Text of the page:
single-homed CEs or a unicast B-MAC address per single-homed CE and, single-homed CEs or a unicast B-MAC address per single-homed CE and,
in addition, a unicast B-MAC address per dual-homed CE. In the latter in addition, a unicast B-MAC address per All-Active multi-homed CE.
case, the B-MAC address MUST be the same for all PE nodes in a In the latter case, the B-MAC address MUST be the same for all PE
Redundancy Group connected to the same CE. nodes in a Redundancy Group connected to the same CE.
7.2.1.2. Automating B-MAC Address Assignment 7.2.1.2. Automating B-MAC Address Assignment
The PE B-MAC address used for single-homed sites can be automatically The PE B-MAC address used for single-homed sites can be automatically
derived from the hardware (using for e.g. the backplane's address). derived from the hardware (using for e.g. the backplane's address).
However, the B-MAC address used for multi-homed sites must be However, the B-MAC address used for multi-homed sites must be
coordinated among the RG members. To automate the assignment of this coordinated among the RG members. To automate the assignment of this
latter address, the PE can derive this B-MAC address from the MAC latter address, the PE can derive this B-MAC address from the MAC
Address portion of the CE's LACP System Identifier by flipping the Address portion of the CE's LACP System Identifier by flipping the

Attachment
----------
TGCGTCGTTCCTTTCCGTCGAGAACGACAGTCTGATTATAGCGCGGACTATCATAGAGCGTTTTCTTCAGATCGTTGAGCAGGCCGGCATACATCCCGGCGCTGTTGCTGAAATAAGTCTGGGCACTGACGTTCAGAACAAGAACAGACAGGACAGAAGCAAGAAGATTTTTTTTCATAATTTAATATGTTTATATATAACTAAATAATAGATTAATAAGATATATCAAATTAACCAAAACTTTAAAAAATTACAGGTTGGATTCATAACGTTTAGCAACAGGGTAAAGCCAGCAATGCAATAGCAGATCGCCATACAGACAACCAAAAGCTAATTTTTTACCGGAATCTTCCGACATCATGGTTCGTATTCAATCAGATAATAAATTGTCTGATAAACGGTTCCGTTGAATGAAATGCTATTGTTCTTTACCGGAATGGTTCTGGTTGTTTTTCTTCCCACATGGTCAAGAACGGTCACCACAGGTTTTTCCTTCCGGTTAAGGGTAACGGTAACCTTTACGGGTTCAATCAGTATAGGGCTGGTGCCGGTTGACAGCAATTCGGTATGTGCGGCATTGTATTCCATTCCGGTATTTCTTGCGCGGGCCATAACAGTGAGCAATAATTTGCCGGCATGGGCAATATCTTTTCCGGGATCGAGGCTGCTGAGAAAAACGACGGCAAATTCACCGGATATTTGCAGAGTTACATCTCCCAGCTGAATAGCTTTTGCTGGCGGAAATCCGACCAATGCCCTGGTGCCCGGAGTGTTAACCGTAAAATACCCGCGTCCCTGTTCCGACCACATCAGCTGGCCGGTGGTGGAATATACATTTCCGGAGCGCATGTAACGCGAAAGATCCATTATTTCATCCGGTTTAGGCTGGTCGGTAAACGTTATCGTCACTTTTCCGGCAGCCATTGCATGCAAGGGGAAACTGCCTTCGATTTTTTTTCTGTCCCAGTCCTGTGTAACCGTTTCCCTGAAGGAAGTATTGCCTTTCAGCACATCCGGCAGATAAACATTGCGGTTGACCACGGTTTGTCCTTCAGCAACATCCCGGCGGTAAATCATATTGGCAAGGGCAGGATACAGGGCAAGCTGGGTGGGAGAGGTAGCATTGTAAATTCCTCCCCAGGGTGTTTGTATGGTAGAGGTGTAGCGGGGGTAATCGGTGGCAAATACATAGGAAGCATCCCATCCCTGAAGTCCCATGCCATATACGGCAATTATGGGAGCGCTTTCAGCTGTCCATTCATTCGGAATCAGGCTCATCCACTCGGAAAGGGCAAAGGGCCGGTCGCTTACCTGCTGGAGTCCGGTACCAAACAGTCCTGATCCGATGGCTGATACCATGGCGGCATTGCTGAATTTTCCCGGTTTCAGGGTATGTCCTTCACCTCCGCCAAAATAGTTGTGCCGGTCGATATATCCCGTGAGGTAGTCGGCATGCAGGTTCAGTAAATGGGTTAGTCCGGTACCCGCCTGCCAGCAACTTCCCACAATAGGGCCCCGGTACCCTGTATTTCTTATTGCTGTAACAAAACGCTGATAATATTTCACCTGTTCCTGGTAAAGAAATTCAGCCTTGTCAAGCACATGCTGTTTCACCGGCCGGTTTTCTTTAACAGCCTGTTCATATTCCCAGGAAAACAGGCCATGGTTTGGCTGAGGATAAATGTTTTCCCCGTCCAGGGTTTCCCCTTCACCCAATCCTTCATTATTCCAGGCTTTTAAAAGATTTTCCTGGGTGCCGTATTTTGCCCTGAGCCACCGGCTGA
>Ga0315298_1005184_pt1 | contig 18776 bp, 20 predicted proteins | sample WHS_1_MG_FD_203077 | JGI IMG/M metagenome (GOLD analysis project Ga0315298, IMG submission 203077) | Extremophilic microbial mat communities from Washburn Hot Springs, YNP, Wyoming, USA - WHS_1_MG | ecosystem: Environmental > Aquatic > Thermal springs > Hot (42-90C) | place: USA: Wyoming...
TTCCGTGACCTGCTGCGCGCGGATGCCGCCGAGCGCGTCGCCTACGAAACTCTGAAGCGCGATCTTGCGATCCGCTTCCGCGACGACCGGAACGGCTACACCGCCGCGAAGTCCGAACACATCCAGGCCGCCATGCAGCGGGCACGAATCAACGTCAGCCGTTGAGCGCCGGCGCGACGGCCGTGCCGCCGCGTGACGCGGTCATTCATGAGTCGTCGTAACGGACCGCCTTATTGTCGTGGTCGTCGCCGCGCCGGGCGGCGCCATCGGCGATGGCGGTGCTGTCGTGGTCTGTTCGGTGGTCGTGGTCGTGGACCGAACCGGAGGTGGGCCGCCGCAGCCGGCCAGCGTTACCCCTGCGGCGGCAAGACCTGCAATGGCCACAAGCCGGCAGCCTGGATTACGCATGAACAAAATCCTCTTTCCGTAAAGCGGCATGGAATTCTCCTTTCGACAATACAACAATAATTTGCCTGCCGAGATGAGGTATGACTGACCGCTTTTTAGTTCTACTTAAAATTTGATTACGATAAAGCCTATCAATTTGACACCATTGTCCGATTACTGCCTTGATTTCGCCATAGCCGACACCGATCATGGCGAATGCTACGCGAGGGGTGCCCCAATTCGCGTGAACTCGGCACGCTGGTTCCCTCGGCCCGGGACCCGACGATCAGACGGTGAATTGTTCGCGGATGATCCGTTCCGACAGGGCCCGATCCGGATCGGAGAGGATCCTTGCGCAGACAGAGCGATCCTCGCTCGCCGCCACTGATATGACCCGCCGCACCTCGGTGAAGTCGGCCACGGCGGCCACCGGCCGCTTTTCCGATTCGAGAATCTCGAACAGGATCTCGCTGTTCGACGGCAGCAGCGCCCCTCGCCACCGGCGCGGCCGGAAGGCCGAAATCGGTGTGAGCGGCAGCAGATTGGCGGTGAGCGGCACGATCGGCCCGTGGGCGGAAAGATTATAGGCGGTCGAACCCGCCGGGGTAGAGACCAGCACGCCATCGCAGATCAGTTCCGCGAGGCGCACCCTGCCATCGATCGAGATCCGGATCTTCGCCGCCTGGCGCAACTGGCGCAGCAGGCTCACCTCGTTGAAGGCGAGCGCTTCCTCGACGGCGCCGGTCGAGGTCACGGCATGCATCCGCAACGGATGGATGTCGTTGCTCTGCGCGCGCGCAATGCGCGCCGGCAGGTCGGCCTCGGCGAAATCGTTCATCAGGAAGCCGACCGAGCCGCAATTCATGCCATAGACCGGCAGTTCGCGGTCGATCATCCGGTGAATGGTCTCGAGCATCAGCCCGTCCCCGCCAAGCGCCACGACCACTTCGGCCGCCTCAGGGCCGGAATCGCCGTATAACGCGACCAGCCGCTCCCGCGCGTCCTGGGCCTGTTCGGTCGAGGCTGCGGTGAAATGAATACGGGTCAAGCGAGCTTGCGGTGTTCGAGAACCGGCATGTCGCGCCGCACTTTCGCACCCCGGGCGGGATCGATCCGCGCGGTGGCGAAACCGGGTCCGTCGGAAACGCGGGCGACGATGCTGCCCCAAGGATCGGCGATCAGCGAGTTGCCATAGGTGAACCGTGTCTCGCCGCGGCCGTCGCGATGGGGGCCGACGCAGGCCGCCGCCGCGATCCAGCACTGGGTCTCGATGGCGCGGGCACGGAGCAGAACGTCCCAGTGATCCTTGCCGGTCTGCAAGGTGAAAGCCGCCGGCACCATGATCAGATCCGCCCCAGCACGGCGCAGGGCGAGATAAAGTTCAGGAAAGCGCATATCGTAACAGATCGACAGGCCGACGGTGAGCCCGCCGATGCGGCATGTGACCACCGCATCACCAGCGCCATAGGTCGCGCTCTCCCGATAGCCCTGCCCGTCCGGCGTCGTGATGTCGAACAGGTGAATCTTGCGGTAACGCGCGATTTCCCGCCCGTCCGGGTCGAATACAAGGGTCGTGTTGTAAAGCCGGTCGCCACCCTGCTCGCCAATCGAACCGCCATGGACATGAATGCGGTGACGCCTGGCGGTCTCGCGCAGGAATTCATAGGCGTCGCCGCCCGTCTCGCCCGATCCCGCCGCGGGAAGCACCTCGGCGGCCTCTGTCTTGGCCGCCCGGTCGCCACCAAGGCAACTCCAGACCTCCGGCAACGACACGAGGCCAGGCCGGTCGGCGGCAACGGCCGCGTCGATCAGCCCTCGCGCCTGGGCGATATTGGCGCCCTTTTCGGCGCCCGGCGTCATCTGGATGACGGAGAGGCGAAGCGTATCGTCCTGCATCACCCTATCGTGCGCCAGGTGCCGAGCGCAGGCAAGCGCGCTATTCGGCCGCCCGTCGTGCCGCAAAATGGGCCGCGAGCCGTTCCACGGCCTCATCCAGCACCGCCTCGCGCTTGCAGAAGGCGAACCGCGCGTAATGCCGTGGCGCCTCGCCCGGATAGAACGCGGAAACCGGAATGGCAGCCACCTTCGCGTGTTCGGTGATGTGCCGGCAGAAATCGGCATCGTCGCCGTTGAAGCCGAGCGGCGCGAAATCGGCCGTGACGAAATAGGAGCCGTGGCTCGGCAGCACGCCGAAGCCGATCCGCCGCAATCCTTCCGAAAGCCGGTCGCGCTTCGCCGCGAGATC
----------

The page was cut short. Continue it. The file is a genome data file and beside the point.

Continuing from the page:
'Locally Administered' bit of the CE's address. This guarantees the 'Locally Administered' bit of the CE's address. This guarantees the
skipping to change at page 12, line 14 skipping to change at page 12, line 44
downstream assigned MPLS label that uniquely identifies that address downstream assigned MPLS label that uniquely identifies that address
on the advertising PE. The route is tagged with the RTs of the on the advertising PE. The route is tagged with the RTs of the
associated EVIs as described above. associated EVIs as described above.
7.2.1.3 Split Horizon and Designated Forwarder Election 7.2.1.3 Split Horizon and Designated Forwarder Election
[EVPN] relies on access split horizon, where the Ethernet Segment [EVPN] relies on access split horizon, where the Ethernet Segment
Label is used for egress filtering on the attachment circuit in order Label is used for egress filtering on the attachment circuit in order
to prevent forwarding loops. In PBB-EVPN, the B-MAC source address to prevent forwarding loops. In PBB-EVPN, the B-MAC source address
can be used for the same purpose, as it uniquely identifies the can be used for the same purpose, as it uniquely identifies the
originating site of a given frame. As such, Segment Labels are not originating site of a given frame. As such, Ethernet Segment (ES)
used in PBB-EVPN, and the egress split-horizon filtering is done Labels are not used in PBB-EVPN, and the egress split-horizon